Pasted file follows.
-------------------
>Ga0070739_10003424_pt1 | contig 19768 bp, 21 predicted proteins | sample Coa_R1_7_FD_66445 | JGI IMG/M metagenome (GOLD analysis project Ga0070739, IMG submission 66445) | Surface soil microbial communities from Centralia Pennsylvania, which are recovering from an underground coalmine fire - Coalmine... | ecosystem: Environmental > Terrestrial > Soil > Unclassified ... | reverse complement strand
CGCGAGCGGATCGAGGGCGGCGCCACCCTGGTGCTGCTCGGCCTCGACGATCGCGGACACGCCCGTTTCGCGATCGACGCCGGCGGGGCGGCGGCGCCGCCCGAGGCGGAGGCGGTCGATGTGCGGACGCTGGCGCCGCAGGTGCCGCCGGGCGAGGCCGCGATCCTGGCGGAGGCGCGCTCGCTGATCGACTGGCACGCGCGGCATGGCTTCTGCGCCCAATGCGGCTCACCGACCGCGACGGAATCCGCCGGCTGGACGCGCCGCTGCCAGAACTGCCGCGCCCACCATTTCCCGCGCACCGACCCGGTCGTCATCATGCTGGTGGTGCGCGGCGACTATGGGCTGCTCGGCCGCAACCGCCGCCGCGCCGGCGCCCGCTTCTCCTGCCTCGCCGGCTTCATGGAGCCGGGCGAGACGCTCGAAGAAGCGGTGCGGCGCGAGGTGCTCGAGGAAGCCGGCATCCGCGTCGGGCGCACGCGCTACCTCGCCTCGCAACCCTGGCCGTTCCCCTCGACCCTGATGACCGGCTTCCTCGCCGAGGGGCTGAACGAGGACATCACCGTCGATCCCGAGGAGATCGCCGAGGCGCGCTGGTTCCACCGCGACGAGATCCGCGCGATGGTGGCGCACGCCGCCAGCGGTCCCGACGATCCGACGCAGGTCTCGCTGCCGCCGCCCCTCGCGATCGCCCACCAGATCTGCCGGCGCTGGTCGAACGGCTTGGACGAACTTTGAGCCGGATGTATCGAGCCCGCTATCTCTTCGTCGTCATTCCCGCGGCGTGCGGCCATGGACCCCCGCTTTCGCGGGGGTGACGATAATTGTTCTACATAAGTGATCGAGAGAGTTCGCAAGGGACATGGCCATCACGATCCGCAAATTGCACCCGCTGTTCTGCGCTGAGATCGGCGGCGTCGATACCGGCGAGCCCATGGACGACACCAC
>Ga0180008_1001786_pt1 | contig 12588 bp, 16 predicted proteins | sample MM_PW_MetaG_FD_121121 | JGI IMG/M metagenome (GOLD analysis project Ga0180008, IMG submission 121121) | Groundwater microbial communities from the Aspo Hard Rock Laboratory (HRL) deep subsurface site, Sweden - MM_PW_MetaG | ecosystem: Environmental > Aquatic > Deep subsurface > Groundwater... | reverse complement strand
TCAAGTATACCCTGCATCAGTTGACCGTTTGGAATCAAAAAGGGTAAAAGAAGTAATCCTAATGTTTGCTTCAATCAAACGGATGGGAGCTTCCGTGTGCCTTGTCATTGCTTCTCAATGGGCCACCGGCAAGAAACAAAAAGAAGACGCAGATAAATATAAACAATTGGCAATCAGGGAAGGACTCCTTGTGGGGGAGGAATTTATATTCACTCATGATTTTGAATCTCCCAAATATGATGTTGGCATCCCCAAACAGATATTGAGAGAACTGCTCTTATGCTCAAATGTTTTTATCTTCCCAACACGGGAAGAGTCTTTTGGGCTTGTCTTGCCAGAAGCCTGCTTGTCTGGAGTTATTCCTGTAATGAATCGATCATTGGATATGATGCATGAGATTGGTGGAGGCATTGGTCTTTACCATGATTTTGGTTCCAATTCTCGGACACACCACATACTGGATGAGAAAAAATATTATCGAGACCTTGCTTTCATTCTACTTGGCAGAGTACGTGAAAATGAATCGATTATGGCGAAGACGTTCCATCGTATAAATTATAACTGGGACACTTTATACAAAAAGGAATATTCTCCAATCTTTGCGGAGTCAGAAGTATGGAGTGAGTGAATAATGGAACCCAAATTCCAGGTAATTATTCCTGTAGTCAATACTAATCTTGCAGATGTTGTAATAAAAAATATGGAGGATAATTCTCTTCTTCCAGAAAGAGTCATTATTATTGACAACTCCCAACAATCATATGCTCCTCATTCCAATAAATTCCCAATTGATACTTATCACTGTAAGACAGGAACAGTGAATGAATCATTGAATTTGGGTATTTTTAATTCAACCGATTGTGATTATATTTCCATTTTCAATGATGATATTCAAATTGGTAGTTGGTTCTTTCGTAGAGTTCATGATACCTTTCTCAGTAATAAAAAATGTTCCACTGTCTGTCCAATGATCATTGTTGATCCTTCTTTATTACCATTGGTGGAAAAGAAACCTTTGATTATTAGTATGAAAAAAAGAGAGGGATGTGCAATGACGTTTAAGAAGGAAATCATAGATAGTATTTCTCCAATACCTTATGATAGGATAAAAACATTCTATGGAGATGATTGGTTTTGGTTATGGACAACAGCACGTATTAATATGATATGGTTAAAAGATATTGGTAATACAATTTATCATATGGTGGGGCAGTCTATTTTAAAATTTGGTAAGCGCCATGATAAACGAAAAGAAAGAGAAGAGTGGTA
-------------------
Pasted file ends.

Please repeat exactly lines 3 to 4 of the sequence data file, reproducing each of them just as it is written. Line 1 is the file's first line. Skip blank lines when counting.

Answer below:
>Ga0180008_1001786_pt1 | contig 12588 bp, 16 predicted proteins | sample MM_PW_MetaG_FD_121121 | JGI IMG/M metagenome (GOLD analysis project Ga0180008, IMG submission 121121) | Groundwater microbial communities from the Aspo Hard Rock Laboratory (HRL) deep subsurface site, Sweden - MM_PW_MetaG | ecosystem: Environmental > Aquatic > Deep subsurface > Groundwater... | reverse complement strand
TCAAGTATACCCTGCATCAGTTGACCGTTTGGAATCAAAAAGGGTAAAAGAAGTAATCCTAATGTTTGCTTCAATCAAACGGATGGGAGCTTCCGTGTGCCTTGTCATTGCTTCTCAATGGGCCACCGGCAAGAAACAAAAAGAAGACGCAGATAAATATAAACAATTGGCAATCAGGGAAGGACTCCTTGTGGGGGAGGAATTTATATTCACTCATGATTTTGAATCTCCCAAATATGATGTTGGCATCCCCAAACAGATATTGAGAGAACTGCTCTTATGCTCAAATGTTTTTATCTTCCCAACACGGGAAGAGTCTTTTGGGCTTGTCTTGCCAGAAGCCTGCTTGTCTGGAGTTATTCCTGTAATGAATCGATCATTGGATATGATGCATGAGATTGGTGGAGGCATTGGTCTTTACCATGATTTTGGTTCCAATTCTCGGACACACCACATACTGGATGAGAAAAAATATTATCGAGACCTTGCTTTCATTCTACTTGGCAGAGTACGTGAAAATGAATCGATTATGGCGAAGACGTTCCATCGTATAAATTATAACTGGGACACTTTATACAAAAAGGAATATTCTCCAATCTTTGCGGAGTCAGAAGTATGGAGTGAGTGAATAATGGAACCCAAATTCCAGGTAATTATTCCTGTAGTCAATACTAATCTTGCAGATGTTGTAATAAAAAATATGGAGGATAATTCTCTTCTTCCAGAAAGAGTCATTATTATTGACAACTCCCAACAATCATATGCTCCTCATTCCAATAAATTCCCAATTGATACTTATCACTGTAAGACAGGAACAGTGAATGAATCATTGAATTTGGGTATTTTTAATTCAACCGATTGTGATTATATTTCCATTTTCAATGATGATATTCAAATTGGTAGTTGGTTCTTTCGTAGAGTTCATGATACCTTTCTCAGTAATAAAAAATGTTCCACTGTCTGTCCAATGATCATTGTTGATCCTTCTTTATTACCATTGGTGGAAAAGAAACCTTTGATTATTAGTATGAAAAAAAGAGAGGGATGTGCAATGACGTTTAAGAAGGAAATCATAGATAGTATTTCTCCAATACCTTATGATAGGATAAAAACATTCTATGGAGATGATTGGTTTTGGTTATGGACAACAGCACGTATTAATATGATATGGTTAAAAGATATTGGTAATACAATTTATCATATGGTGGGGCAGTCTATTTTAAAATTTGGTAAGCGCCATGATAAACGAAAAGAAAGAGAAGAGTGGTA